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Jasper
Sun, May 28, 2017, 4:51pm (UTC -5)
Re: TNG S6: Lessons

Man, I thought this episode was so boring. Nothing happens, the foldout keyboard is so laughable en the way she talks to grinning Picard while playing Frere Jacques was really annoying. And they chickened out by not killing her on the surface. Could have given some extra dimension to Picard. Two stars at most for me. *yawn*
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Tim
Sun, May 28, 2017, 2:08pm (UTC -5)
Re: VOY S5: In the Flesh

I can understand a possible reasoning for this episode being that by introducing an alien species that is worse than the Borg, they've diminished the Borg and just created "yet another really bad guy". I suppose also continuing with a CG race would have been costly.

However on first watch it really was very frustrating as species 8472 was finally a truly alien non-humanoid species and something to fear, then suddenly they've been humanised, turns out they're not so bad after all and they all end up having a hug. Hated it because of that. Re-watched and still find it frustrating. It wouldn't be so bad if they were developed further as a species infiltrating the Federation and other worlds. Though is derivative.

In actual story and delivery, it worked well until the happy ending. That and the frustration of ruining a good alien wrecks the episode. Could have been a 4 star, more like 1.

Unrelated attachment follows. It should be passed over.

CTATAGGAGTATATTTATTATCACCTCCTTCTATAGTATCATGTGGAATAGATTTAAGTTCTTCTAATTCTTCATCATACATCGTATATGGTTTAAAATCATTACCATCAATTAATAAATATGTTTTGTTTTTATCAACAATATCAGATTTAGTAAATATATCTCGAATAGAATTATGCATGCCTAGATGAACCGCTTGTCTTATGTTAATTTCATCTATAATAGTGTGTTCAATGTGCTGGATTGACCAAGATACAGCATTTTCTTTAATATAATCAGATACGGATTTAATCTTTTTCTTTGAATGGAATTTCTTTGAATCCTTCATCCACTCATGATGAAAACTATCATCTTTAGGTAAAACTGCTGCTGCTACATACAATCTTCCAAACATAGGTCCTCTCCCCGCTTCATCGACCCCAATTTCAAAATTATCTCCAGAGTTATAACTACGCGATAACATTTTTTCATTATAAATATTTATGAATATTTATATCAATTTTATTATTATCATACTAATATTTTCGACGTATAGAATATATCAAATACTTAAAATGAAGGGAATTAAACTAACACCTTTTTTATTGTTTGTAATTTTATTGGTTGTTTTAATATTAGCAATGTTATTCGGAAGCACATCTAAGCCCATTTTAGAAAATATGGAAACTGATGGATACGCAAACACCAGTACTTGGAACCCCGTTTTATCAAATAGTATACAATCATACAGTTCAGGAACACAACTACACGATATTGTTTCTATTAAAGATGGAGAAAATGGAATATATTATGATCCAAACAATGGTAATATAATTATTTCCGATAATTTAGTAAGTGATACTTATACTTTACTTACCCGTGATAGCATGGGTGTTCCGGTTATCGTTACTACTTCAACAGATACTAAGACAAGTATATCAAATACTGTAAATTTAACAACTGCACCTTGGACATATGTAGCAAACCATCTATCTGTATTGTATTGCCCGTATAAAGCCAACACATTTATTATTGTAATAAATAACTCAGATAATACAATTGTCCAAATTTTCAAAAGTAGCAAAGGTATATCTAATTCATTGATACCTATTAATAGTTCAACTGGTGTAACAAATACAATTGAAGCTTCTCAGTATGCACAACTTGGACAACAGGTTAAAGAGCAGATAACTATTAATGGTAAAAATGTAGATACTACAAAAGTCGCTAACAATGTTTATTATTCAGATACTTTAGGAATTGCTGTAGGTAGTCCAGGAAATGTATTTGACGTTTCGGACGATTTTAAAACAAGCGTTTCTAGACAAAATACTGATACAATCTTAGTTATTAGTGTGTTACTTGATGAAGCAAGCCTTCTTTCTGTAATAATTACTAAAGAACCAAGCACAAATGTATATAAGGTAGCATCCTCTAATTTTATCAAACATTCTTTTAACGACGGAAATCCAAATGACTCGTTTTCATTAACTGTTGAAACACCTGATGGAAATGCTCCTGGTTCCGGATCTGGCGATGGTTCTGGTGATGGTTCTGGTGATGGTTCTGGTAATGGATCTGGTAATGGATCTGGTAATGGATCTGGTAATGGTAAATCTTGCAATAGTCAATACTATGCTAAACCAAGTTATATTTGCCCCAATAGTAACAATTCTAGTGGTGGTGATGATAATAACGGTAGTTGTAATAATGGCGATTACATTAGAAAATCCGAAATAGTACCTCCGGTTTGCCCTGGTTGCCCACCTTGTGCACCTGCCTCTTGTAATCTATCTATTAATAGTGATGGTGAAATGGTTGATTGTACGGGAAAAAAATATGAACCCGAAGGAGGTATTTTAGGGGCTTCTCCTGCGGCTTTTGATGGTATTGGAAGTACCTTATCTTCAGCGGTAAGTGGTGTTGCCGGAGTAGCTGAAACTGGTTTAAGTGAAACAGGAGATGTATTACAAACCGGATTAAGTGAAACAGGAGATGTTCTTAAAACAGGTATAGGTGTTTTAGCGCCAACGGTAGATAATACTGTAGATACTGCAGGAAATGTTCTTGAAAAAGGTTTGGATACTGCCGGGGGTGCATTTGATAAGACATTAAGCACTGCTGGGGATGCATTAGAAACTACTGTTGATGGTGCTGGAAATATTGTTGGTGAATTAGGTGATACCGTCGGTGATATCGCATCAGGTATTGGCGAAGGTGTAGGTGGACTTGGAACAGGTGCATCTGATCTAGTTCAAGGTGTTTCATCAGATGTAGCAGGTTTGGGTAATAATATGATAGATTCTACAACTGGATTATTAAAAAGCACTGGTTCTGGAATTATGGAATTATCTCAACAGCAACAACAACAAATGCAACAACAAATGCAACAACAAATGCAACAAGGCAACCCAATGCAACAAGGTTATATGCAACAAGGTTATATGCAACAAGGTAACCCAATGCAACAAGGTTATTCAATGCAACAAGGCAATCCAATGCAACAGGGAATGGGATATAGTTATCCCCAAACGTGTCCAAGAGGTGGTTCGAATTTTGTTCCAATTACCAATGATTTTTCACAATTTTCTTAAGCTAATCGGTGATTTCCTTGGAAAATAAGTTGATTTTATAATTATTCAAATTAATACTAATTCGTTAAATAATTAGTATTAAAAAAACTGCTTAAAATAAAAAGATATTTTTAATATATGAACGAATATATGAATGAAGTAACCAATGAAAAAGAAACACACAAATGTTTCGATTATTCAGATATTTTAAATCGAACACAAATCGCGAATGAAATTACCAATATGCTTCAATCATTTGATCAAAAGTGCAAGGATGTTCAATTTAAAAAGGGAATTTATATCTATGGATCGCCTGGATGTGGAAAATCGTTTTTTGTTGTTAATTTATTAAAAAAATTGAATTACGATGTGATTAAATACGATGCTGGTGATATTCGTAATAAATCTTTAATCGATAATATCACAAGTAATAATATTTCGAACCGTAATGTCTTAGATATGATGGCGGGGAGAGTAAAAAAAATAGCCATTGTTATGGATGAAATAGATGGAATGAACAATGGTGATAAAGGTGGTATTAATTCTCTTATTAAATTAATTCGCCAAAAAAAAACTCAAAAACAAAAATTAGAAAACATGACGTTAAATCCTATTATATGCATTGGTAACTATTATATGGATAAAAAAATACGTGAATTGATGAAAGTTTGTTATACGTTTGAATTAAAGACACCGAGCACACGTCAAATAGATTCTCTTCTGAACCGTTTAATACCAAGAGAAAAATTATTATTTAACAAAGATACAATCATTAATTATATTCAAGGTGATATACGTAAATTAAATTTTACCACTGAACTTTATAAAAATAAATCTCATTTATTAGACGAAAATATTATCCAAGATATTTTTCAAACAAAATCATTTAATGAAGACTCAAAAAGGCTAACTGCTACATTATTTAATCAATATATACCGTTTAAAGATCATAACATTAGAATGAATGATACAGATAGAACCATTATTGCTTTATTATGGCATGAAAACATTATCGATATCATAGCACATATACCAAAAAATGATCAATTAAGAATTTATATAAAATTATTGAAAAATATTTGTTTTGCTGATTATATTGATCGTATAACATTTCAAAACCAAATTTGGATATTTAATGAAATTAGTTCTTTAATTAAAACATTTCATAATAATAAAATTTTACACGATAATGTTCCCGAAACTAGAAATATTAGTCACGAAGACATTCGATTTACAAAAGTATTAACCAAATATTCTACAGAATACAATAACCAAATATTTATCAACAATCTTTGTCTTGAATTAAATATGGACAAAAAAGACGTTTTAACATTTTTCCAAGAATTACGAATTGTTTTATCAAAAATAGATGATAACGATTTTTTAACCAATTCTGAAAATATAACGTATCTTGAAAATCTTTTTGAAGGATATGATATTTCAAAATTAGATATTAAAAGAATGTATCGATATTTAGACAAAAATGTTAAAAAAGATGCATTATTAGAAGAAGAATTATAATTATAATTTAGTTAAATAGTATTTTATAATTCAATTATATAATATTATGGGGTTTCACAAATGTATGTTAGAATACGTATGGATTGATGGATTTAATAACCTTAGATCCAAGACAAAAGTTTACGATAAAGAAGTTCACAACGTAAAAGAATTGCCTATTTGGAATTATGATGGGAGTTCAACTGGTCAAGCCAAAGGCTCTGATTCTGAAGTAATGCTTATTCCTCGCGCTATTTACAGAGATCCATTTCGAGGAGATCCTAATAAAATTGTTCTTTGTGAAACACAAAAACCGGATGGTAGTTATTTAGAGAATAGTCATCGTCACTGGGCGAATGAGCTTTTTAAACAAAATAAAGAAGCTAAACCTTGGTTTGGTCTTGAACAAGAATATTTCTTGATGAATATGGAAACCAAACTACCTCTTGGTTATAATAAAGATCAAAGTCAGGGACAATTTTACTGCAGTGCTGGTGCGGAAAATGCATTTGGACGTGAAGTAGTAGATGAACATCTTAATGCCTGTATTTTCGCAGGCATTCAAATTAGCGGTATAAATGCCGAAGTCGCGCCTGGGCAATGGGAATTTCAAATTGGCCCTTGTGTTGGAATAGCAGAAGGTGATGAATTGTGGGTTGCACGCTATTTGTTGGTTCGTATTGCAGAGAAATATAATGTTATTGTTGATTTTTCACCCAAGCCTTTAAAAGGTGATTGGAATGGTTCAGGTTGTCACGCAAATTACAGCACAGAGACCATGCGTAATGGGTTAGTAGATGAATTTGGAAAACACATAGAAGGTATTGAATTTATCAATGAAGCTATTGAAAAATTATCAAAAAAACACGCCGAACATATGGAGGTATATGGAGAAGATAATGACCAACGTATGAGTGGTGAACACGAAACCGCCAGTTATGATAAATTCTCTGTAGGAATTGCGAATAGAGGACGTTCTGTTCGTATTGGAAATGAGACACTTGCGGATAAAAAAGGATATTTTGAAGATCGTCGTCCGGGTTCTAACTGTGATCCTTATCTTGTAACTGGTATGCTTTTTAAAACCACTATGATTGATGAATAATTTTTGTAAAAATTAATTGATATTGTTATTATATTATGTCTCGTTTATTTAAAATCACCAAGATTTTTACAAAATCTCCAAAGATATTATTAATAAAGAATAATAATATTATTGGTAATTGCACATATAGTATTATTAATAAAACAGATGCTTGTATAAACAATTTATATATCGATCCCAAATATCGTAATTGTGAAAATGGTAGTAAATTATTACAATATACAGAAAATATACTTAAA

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Gooz
Sun, May 28, 2017, 1:54pm (UTC -5)
Re: DS9 S7: Chimera

4 stars just for the scene where Laas kills the Klingon. Finally! Someone stands up to these xenophobic Klingon bullies. They pick drunken fights at the drop of a hat and then act all surprised when someone finally stands up to them.

And Worf, with his precious Miss Kronos Sash, acting all offended and taking the side of the Klingons. I can imagine him clutching his pearls: "Oh, My! How dare someone stands up to my species' bullying. How very dare they!"

There are no security cameras on the promenade or in the hold?

Plus, probably the first male gay scene in Star Trek or TV! Kudos.

The episode did start out iffy, though. Miles mentions Keiko in the first few minutes, and I was bracing myself for 45 minutes of putting up with her crap acting.
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khatsar
Sun, May 28, 2017, 1:40pm (UTC -5)
Re: ENT S2: A Night in Sickbay

Oh my Lord. Archer already knows the Kreetassans are offended at the sight of people eating in public. So he graces their planet with an animal that engages all bodily functions out in the open? Porthos couldn't get his fresh air on a less sensitive away mission? How could Archer expect the Kreetassans to accurately predict which native pathogens would affect an alien quadruped based on a "genetic profile?" I would imagine any such analysis would be speculative, at best.

If Archer was a responsible pet owner, he wouldn't be taking Porthos down to populated worlds at all. I noticed that the crew doesn't scrub down before leaving the ship. Who's to say what alien races may not be deathly allergic to dog hair? ;)